I’ve been hearing this for years. It’s everywhere, in reading articles and different information pieces and different content marketing shared in a variety of places. They all say that same kind of things:
- “It’s never been a better time to buy!”
- “Now is the time to buy!”
- “Now is the time to sell!”
- “Rates are low!”
- “Inventory is high!”
- “Inventory is low!”
They are going to buy when they find the house they like at a reasonable price with an affordable mortgage. Whatever the case may be at any given time. The message being pounded into the consumer’s head is that NOW is always the time. Now is the time to sell your house because the market has never been hotter than it is right now. Interest rates have never been lower. On and on, but it’s all the same. It’s like the boy who cried wolf. The interest rate hook has been going on for over two years now. Sure, they are down, but they are not where they were three or four years ago and probably are not where they will be three or four years from now. The message that we pass to consumers when we tell them that it’s the time for them to buy or sell is really a determination that varies depending on the particular person and their particular circumstances. In all honesty, the best time to buy or sell is when it makes the most sense to the consumer. They are going to buy when they find the house they like at a reasonable price with an affordable mortgage. It does not really make much difference what the rate is today or tomorrow because it fluctuates daily.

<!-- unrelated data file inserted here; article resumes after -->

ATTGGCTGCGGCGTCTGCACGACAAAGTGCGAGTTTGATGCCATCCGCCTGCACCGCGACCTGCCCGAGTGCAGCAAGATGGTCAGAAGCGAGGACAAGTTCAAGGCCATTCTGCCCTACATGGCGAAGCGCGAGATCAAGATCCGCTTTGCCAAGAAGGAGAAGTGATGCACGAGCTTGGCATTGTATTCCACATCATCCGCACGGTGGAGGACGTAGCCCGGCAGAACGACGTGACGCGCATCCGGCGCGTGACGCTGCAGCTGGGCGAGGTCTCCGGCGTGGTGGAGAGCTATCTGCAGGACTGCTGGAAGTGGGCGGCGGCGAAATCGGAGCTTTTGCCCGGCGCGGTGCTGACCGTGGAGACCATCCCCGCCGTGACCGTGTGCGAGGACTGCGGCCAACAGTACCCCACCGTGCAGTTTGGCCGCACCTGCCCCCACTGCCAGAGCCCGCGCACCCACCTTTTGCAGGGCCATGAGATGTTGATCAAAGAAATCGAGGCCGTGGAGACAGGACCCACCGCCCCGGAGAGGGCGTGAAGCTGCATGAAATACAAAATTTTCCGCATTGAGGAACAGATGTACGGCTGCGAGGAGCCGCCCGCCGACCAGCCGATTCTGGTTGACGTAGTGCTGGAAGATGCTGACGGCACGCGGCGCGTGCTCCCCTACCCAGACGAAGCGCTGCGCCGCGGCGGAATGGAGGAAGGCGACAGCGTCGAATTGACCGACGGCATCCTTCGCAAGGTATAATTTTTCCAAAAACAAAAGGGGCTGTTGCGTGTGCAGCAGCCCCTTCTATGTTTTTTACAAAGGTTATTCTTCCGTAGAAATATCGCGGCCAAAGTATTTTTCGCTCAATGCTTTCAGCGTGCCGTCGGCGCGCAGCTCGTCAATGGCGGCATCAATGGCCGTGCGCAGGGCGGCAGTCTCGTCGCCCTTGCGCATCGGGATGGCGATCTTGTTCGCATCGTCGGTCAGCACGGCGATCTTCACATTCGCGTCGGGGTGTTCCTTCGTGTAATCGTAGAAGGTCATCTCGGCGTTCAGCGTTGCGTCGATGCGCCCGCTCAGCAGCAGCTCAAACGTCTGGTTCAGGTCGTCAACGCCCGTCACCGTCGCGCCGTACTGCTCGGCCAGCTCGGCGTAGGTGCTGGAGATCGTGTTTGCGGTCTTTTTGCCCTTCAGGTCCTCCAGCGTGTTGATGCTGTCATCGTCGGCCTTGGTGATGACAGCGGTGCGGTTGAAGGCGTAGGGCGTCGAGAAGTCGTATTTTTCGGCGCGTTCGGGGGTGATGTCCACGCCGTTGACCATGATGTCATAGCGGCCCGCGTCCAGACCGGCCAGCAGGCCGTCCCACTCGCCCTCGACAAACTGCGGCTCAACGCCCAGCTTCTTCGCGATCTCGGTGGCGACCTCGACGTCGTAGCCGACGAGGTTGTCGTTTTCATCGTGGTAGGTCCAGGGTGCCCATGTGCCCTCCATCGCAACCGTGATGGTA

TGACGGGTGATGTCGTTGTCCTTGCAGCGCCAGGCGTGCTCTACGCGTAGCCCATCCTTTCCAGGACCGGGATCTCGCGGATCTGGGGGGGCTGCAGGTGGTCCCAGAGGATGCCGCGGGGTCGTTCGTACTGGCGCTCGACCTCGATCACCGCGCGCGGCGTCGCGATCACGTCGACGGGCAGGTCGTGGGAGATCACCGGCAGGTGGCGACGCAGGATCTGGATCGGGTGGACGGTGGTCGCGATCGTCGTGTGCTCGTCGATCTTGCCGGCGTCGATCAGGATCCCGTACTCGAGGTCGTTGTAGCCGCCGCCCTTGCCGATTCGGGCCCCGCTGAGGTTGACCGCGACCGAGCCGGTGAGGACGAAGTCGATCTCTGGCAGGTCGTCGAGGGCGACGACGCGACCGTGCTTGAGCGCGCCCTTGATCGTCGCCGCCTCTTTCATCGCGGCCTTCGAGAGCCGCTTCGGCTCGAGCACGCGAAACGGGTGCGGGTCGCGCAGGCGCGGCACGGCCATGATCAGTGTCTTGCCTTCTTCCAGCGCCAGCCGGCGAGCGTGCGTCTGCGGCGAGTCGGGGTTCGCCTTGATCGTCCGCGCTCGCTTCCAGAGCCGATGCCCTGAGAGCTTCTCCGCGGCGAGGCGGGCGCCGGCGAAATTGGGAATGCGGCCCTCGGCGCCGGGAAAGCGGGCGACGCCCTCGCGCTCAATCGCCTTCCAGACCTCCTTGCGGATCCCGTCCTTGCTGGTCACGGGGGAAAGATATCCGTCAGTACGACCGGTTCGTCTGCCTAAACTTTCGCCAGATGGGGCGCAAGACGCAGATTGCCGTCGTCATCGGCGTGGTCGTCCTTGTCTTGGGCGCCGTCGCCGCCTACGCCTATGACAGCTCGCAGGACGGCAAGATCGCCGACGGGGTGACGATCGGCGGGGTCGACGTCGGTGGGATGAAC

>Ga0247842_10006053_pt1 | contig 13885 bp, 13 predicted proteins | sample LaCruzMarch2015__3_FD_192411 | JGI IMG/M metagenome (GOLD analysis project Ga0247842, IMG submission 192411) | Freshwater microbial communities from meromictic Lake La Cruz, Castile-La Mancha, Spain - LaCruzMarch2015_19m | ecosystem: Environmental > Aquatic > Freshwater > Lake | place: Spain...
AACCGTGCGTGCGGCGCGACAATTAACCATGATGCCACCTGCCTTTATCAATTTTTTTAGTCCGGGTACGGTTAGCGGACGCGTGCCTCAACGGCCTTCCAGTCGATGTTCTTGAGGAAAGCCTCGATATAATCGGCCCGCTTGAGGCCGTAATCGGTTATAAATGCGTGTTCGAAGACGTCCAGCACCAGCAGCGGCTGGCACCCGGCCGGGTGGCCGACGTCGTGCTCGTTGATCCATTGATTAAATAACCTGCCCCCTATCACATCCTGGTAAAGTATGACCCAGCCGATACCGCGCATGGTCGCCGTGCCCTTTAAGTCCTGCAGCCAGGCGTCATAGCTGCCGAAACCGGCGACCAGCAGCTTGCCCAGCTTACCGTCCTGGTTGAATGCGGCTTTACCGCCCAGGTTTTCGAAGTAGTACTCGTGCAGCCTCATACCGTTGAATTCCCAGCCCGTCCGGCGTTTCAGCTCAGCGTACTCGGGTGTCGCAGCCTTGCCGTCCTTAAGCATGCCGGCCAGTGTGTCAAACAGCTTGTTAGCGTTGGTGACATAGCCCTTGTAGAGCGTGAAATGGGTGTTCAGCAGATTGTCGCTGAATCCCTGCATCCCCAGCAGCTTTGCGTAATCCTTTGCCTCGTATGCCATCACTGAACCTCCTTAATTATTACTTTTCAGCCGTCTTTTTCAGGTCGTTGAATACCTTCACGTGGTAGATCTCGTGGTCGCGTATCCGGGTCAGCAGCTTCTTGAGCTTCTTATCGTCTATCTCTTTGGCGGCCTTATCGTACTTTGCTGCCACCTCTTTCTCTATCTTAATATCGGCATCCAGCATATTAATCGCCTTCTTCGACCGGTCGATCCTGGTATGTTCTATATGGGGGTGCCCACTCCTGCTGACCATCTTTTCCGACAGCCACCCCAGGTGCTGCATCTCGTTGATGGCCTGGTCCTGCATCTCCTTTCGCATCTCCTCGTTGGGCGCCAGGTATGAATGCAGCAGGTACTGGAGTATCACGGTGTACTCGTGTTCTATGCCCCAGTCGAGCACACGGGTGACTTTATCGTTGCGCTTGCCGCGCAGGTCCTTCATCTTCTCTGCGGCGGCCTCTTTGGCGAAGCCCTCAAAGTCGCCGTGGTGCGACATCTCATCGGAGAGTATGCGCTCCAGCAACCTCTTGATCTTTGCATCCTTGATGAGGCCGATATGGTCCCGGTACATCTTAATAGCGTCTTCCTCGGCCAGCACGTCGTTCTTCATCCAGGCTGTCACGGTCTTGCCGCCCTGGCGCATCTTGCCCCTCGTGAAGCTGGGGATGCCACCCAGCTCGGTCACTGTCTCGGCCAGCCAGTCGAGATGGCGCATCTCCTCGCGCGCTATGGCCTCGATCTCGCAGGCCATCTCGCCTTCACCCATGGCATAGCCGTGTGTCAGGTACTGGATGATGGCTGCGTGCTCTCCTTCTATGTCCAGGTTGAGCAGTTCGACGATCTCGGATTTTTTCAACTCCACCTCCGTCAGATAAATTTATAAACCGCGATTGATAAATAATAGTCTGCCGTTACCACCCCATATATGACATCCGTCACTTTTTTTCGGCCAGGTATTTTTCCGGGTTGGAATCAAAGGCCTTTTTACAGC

The same thing goes for a seller. If they can put their house on the market and sell it within a set period of time, for a set price, and know that they can close, then they will sell it. That’s really all there is to it. We can’t coerce buyers and sellers by superfluous jargon. Don’t let yourself get into these gimmicky sales tactics. If a consumer likes a certain house or area for a certain price with taxes and interest and everything at a level with which they are comfortable, then they will buy regardless of interest rates and everything else. They have their price in mind and if they can achieve that price, then they will purchase, plain and simple. The economic factors are just noise in the background. If a seller can get the $350,000 that they are asking for and can have it under contract in sixty days, and have a house already available to purchase and move into, then yes, they will sell it. If not, they won’t sell it. Cut and dry. Economic factors won’t affect their decision and they should not affect their decision. Stop using the used car salesman scare tactics. An agent helps determine what and when a client is going to buy or sell based upon the client’s individual needs, not based on economic coercion.